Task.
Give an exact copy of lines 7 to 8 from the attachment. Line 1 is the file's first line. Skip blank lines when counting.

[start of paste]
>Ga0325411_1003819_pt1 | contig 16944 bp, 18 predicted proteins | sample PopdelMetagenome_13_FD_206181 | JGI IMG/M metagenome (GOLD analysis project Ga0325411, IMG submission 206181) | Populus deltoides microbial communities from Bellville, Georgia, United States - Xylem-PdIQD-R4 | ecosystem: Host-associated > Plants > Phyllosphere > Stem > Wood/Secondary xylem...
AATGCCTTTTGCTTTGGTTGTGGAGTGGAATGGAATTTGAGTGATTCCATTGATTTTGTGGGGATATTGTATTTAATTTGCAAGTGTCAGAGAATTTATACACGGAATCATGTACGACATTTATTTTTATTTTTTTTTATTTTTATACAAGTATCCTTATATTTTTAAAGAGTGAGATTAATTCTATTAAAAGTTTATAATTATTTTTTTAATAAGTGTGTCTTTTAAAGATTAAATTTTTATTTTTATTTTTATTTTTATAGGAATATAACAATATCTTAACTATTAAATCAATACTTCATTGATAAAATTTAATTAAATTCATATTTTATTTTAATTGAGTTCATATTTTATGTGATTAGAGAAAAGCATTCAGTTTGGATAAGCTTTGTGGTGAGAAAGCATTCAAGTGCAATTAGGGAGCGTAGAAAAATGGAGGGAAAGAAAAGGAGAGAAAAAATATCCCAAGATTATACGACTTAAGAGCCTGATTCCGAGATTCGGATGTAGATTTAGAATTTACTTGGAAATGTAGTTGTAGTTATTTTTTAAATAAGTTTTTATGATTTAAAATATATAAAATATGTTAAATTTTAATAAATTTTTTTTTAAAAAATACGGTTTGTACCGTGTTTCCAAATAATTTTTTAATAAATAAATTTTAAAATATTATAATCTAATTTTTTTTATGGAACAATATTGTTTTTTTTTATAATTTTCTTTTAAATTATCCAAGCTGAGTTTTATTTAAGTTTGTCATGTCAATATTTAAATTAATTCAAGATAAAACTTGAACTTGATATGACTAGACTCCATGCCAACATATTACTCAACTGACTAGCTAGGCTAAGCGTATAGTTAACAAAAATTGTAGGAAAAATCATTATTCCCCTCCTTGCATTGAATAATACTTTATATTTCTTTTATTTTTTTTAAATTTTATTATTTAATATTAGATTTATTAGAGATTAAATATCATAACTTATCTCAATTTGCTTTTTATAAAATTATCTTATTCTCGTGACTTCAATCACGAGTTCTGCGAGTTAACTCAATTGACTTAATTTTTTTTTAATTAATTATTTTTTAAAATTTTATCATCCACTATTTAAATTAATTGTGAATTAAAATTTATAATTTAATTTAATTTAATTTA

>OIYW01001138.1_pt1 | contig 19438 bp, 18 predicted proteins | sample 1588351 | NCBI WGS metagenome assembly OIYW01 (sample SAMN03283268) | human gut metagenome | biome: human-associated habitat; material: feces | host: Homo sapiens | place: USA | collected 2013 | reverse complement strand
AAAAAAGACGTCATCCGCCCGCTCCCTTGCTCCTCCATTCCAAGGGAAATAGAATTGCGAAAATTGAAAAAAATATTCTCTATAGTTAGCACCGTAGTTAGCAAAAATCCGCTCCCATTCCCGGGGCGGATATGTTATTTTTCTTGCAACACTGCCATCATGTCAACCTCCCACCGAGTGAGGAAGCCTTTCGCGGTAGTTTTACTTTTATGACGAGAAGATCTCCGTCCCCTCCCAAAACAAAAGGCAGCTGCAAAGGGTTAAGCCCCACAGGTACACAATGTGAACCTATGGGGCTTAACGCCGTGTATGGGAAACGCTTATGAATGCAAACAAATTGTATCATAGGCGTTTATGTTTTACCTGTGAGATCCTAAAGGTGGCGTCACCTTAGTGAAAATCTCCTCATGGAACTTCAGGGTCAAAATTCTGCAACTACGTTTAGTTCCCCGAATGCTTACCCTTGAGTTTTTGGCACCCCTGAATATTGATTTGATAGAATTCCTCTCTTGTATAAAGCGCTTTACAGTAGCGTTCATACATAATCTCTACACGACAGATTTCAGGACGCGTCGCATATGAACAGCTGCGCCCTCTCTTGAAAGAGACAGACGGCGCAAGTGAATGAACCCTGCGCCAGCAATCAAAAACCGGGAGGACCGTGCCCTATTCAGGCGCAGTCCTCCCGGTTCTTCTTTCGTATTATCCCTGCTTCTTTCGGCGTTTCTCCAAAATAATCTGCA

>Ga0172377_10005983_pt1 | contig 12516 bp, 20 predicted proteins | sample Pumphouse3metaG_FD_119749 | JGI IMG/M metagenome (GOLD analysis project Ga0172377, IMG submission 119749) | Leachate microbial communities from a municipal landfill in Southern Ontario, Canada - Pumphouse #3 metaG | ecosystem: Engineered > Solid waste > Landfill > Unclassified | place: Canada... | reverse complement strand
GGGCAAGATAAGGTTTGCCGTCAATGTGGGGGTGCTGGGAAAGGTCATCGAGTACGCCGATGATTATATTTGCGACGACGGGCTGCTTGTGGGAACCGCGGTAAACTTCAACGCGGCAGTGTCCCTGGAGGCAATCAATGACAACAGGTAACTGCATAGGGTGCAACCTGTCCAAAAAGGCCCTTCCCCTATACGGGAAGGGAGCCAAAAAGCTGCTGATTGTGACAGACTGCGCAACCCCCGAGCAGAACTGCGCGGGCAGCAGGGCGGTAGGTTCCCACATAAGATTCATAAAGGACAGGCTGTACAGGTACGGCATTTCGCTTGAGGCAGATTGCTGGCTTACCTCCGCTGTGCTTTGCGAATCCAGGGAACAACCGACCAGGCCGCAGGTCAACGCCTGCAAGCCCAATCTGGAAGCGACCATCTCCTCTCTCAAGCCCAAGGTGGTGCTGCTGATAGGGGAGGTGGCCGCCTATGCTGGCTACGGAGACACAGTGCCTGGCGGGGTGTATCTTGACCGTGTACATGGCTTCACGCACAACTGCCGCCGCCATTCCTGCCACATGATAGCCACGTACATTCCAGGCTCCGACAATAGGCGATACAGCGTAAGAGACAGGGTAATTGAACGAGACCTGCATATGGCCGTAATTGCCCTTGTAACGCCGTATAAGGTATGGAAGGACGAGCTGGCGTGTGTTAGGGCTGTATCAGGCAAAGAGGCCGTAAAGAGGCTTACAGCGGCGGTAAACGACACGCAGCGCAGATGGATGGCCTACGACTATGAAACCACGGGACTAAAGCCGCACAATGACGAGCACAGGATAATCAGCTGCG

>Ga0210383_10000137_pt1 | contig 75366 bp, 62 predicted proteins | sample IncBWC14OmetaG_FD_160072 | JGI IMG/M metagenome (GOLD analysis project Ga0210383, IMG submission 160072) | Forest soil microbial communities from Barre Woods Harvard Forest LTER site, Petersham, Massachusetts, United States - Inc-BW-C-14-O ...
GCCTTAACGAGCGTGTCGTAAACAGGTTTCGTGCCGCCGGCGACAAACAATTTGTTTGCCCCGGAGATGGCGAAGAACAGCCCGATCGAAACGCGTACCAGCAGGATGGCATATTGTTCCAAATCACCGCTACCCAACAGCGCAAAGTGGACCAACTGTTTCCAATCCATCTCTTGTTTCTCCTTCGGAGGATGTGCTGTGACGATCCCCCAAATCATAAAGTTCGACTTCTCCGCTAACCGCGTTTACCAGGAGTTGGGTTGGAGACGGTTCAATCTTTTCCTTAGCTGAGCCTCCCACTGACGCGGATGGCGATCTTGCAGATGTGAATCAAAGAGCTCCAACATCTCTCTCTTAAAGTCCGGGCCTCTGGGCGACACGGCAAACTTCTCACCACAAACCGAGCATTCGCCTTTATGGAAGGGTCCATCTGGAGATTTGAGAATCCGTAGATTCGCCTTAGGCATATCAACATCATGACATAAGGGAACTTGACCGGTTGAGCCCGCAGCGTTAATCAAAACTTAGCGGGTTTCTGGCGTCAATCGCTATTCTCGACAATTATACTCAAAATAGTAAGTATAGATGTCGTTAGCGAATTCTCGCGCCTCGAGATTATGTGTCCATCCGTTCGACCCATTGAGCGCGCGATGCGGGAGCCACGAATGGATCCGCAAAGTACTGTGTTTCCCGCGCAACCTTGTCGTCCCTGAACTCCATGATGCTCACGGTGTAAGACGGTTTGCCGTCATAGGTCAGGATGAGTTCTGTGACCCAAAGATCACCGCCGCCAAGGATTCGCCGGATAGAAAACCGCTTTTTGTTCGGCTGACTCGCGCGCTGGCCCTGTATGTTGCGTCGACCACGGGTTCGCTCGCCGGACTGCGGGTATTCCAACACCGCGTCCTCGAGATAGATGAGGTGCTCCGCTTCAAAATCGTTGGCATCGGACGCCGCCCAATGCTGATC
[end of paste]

>Ga0210383_10000137_pt1 | contig 75366 bp, 62 predicted proteins | sample IncBWC14OmetaG_FD_160072 | JGI IMG/M metagenome (GOLD analysis project Ga0210383, IMG submission 160072) | Forest soil microbial communities from Barre Woods Harvard Forest LTER site, Petersham, Massachusetts, United States - Inc-BW-C-14-O ...
GCCTTAACGAGCGTGTCGTAAACAGGTTTCGTGCCGCCGGCGACAAACAATTTGTTTGCCCCGGAGATGGCGAAGAACAGCCCGATCGAAACGCGTACCAGCAGGATGGCATATTGTTCCAAATCACCGCTACCCAACAGCGCAAAGTGGACCAACTGTTTCCAATCCATCTCTTGTTTCTCCTTCGGAGGATGTGCTGTGACGATCCCCCAAATCATAAAGTTCGACTTCTCCGCTAACCGCGTTTACCAGGAGTTGGGTTGGAGACGGTTCAATCTTTTCCTTAGCTGAGCCTCCCACTGACGCGGATGGCGATCTTGCAGATGTGAATCAAAGAGCTCCAACATCTCTCTCTTAAAGTCCGGGCCTCTGGGCGACACGGCAAACTTCTCACCACAAACCGAGCATTCGCCTTTATGGAAGGGTCCATCTGGAGATTTGAGAATCCGTAGATTCGCCTTAGGCATATCAACATCATGACATAAGGGAACTTGACCGGTTGAGCCCGCAGCGTTAATCAAAACTTAGCGGGTTTCTGGCGTCAATCGCTATTCTCGACAATTATACTCAAAATAGTAAGTATAGATGTCGTTAGCGAATTCTCGCGCCTCGAGATTATGTGTCCATCCGTTCGACCCATTGAGCGCGCGATGCGGGAGCCACGAATGGATCCGCAAAGTACTGTGTTTCCCGCGCAACCTTGTCGTCCCTGAACTCCATGATGCTCACGGTGTAAGACGGTTTGCCGTCATAGGTCAGGATGAGTTCTGTGACCCAAAGATCACCGCCGCCAAGGATTCGCCGGATAGAAAACCGCTTTTTGTTCGGCTGACTCGCGCGCTGGCCCTGTATGTTGCGTCGACCACGGGTTCGCTCGCCGGACTGCGGGTATTCCAACACCGCGTCCTCGAGATAGATGAGGTGCTCCGCTTCAAAATCGTTGGCATCGGACGCCGCCCAATGCTGATC